Mar del Nort
Mar del Nort
Nautical chart of the northern Atlantic Ocean with the east coast of America, the Caribbean, the north coast of South America and the west coast of Europe and Africa. On reverse latin text.
Johannes Janssonius (Jansson)( 1588- 1664) Amsterdam, was born in Arnhem, the son of Jan Janszoon the Elder, a publisher and bookseller. In 1612 he married Elisabeth de Hondt, the daughter of Jodocus Hondius. He produced his first maps in 1616 of France and Italy. In 1623 Janssonius owned a bookstore in Frankfurt am Main, later also in Danzig, Stockholm, Copenhagen, Berlin, Königsberg, Geneva and Lyon. In the 1630s he formed a partnership with his brother in law Henricus Hondius, and together they published atlases as Mercator/Hondius/Janssonius. Under the leadership of Janssonius the Hondius Atlas was steadily enlarged. Renamed Atlas Novus, it had three volumes in 1638, one fully dedicated to Italy. 1646 a fourth volume came out with ""English County Maps"", a year after a similar issue by Willem Blaeu. Janssonius' maps are similar to those of Blaeu, and he is often accused of copying from his rival, but many of his maps predate those of Blaeu and/or covered different regions. By 1660, at which point the atlas bore the appropriate name ""Atlas Major"", there were 11 volumes, containing the work of about a hundred credited authors and engravers. It included a description of ""most of the cities of the world"" (Townatlas), of the waterworld (Atlas Maritimus in 33 maps), and of the Ancient World (60 maps). The eleventh volume was the Atlas of the Heavens by Andreas Cellarius. Editions were printed in Dutch, Latin, French, and a few times in German.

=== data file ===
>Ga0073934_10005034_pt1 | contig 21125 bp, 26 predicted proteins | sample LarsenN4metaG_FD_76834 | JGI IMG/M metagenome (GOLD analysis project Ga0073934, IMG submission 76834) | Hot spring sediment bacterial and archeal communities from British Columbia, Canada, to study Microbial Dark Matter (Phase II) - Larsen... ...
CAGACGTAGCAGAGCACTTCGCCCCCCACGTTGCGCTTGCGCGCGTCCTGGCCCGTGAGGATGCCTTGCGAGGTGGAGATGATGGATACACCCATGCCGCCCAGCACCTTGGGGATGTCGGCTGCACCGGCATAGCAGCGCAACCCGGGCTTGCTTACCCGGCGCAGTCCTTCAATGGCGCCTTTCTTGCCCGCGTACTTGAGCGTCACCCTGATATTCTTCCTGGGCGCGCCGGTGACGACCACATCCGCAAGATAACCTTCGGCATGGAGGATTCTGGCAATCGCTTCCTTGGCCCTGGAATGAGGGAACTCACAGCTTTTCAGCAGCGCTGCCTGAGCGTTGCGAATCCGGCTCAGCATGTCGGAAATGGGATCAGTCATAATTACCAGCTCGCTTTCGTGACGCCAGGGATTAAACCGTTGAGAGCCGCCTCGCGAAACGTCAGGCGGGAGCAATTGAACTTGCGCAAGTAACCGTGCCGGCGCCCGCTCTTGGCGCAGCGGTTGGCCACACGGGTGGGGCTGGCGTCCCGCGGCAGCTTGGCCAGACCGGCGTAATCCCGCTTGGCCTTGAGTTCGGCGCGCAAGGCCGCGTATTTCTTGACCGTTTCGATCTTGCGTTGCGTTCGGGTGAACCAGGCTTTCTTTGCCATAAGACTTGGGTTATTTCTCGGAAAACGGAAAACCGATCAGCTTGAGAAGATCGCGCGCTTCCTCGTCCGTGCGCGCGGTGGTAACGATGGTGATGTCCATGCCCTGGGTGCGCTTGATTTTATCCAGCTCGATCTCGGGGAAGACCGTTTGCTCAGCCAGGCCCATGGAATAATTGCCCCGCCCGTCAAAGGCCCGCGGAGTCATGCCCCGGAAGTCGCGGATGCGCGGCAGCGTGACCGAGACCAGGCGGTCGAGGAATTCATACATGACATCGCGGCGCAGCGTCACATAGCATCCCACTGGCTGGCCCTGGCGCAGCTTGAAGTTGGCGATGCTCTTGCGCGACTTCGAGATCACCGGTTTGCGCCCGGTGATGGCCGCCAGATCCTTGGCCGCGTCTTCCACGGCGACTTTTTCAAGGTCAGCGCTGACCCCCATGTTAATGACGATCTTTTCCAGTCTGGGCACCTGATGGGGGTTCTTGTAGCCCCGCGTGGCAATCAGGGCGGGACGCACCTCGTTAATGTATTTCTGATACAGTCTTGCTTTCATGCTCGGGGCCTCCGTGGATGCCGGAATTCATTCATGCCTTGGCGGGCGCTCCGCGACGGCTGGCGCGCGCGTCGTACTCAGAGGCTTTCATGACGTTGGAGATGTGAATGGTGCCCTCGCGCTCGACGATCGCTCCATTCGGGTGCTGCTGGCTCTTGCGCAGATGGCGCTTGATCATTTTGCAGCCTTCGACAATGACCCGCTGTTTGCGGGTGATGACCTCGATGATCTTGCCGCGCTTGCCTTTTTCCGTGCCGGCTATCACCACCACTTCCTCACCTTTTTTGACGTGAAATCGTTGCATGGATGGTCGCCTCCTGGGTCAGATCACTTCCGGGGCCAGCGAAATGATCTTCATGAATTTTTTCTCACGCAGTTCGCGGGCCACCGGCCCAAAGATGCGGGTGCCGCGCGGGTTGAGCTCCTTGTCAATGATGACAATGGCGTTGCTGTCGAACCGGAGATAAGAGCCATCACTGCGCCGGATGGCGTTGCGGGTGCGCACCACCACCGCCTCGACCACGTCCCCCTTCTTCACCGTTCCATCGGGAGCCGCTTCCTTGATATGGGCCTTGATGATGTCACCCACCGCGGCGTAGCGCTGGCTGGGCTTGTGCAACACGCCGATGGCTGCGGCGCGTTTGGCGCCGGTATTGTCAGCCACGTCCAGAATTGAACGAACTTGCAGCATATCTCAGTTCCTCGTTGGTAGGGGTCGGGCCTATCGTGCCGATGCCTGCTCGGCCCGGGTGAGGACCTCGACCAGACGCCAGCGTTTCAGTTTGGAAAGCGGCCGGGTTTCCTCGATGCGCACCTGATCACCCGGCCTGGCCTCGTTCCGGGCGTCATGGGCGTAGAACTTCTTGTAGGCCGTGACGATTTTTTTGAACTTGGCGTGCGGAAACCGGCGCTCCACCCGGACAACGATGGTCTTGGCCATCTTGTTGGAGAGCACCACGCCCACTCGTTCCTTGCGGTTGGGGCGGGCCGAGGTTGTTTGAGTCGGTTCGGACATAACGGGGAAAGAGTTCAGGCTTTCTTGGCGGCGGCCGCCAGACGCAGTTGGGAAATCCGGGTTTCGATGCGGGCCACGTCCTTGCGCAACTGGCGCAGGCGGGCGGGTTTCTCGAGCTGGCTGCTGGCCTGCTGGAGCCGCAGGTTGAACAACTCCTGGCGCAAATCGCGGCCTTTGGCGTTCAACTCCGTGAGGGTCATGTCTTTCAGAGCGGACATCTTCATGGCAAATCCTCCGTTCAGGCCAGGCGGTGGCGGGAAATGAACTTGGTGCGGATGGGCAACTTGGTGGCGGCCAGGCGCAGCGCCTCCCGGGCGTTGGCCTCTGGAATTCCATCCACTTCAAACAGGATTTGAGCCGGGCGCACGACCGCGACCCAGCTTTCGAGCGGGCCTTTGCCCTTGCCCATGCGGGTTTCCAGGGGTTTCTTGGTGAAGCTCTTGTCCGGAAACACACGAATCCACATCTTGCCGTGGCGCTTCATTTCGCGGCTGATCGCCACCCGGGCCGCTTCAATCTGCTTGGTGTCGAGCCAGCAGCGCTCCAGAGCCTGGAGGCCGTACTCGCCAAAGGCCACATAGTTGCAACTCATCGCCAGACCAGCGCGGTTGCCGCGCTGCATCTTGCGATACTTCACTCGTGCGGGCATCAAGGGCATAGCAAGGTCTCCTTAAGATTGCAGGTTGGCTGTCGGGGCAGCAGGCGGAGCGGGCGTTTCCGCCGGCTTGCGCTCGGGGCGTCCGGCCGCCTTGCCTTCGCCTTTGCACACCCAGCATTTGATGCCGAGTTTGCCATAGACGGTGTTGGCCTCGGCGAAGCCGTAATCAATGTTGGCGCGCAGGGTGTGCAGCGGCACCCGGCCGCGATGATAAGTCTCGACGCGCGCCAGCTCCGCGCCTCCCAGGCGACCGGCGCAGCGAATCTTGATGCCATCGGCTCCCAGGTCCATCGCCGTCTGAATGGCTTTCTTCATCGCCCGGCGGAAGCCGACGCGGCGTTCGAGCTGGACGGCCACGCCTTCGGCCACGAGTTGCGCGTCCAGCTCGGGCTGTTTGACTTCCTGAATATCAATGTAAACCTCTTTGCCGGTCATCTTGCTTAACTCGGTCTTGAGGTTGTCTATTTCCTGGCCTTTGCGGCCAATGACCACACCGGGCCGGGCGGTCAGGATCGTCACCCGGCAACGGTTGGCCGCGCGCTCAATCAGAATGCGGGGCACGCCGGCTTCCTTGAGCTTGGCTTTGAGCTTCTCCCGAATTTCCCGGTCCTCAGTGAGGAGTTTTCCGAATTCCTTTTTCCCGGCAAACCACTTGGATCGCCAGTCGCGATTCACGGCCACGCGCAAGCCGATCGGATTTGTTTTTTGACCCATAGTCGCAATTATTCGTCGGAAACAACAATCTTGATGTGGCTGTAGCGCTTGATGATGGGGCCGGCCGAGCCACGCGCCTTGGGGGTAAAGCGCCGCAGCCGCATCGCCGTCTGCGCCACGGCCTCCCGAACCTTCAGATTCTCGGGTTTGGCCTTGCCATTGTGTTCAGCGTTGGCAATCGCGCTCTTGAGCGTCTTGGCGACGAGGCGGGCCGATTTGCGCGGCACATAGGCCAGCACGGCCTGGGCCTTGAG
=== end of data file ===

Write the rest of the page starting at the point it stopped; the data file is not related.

For a long time in human history, the Atlantic was the great water that separated the "Old World" from the "New World". With an area of about 106 million square kilometers, the Atlantic covers about a fifth of the earth's surface. The extent of the Atlantic Ocean is enormous, which is why a distinction is made between the North and South Atlantic. In the west it touches the two American continents and in the east Europe and Africa hold it back. After the first crossing of Christopher Columbus (1492), there were regular ocean crossings only in the 19th century. The people in Europe wanted to leave the poor conditions of that time behind and start over in the burgeoning America. There were real waves of emigration. Is Columbus the Discoverer of America? This view is controversial. The Vikings, who are said to have stranded on the coasts of Canada around the year 1000 after an odyssey across the Atlantic, keep coming up. Columbus may have known about it and could see their maps. The Chinese navigator Zheng He is often named as the discoverer of America. At the beginning of 2006, a Chinese collector found a map from 1413, on which America, Asia and Europe are already drawn. But whether this card is real and thus the Chinese are the true discoverers of the "New World", nobody really knows. The first transatlantic steamer set sail from Bremerhaven on July 2, 1847. His destination was the port of New York. The people took extreme hardship on such crossings, because the overcrowded decks were anything but comfortable.
|Place of Publication||Amsterdam|
|Dimensions (cm)||43,5 x 56,5 cm|
( A reproduction can be ordered individually on request. )